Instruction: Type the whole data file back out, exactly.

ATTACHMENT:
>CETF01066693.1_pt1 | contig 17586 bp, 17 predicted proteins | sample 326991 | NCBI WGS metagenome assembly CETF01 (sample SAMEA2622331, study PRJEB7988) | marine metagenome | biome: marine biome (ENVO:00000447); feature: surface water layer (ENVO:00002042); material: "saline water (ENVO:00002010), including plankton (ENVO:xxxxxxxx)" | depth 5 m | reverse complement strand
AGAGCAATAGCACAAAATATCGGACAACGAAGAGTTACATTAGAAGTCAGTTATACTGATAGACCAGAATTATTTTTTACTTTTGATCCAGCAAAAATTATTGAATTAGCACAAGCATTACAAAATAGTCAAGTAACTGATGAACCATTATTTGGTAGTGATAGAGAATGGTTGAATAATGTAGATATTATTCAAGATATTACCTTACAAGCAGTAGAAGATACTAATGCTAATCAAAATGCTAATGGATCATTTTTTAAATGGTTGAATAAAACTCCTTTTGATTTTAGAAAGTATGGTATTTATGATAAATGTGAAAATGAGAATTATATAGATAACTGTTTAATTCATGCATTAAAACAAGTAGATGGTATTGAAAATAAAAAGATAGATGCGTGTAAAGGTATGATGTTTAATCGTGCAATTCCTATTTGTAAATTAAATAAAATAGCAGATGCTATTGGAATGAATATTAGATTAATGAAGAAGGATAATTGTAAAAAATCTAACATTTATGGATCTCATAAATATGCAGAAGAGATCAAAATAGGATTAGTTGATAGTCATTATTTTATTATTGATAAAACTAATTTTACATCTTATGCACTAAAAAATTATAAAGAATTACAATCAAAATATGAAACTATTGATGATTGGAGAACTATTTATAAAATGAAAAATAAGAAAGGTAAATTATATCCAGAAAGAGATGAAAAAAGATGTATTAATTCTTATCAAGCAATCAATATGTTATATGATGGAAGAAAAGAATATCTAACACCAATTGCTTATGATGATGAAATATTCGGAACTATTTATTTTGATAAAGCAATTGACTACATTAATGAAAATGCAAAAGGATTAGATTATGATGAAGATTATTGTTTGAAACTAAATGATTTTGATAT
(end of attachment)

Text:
>CETF01066693.1_pt1 | contig 17586 bp, 17 predicted proteins | sample 326991 | NCBI WGS metagenome assembly CETF01 (sample SAMEA2622331, study PRJEB7988) | marine metagenome | biome: marine biome (ENVO:00000447); feature: surface water layer (ENVO:00002042); material: "saline water (ENVO:00002010), including plankton (ENVO:xxxxxxxx)" | depth 5 m | reverse complement strand
AGAGCAATAGCACAAAATATCGGACAACGAAGAGTTACATTAGAAGTCAGTTATACTGATAGACCAGAATTATTTTTTACTTTTGATCCAGCAAAAATTATTGAATTAGCACAAGCATTACAAAATAGTCAAGTAACTGATGAACCATTATTTGGTAGTGATAGAGAATGGTTGAATAATGTAGATATTATTCAAGATATTACCTTACAAGCAGTAGAAGATACTAATGCTAATCAAAATGCTAATGGATCATTTTTTAAATGGTTGAATAAAACTCCTTTTGATTTTAGAAAGTATGGTATTTATGATAAATGTGAAAATGAGAATTATATAGATAACTGTTTAATTCATGCATTAAAACAAGTAGATGGTATTGAAAATAAAAAGATAGATGCGTGTAAAGGTATGATGTTTAATCGTGCAATTCCTATTTGTAAATTAAATAAAATAGCAGATGCTATTGGAATGAATATTAGATTAATGAAGAAGGATAATTGTAAAAAATCTAACATTTATGGATCTCATAAATATGCAGAAGAGATCAAAATAGGATTAGTTGATAGTCATTATTTTATTATTGATAAAACTAATTTTACATCTTATGCACTAAAAAATTATAAAGAATTACAATCAAAATATGAAACTATTGATGATTGGAGAACTATTTATAAAATGAAAAATAAGAAAGGTAAATTATATCCAGAAAGAGATGAAAAAAGATGTATTAATTCTTATCAAGCAATCAATATGTTATATGATGGAAGAAAAGAATATCTAACACCAATTGCTTATGATGATGAAATATTCGGAACTATTTATTTTGATAAAGCAATTGACTACATTAATGAAAATGCAAAAGGATTAGATTATGATGAAGATTATTGTTTGAAACTAAATGATTTTGATAT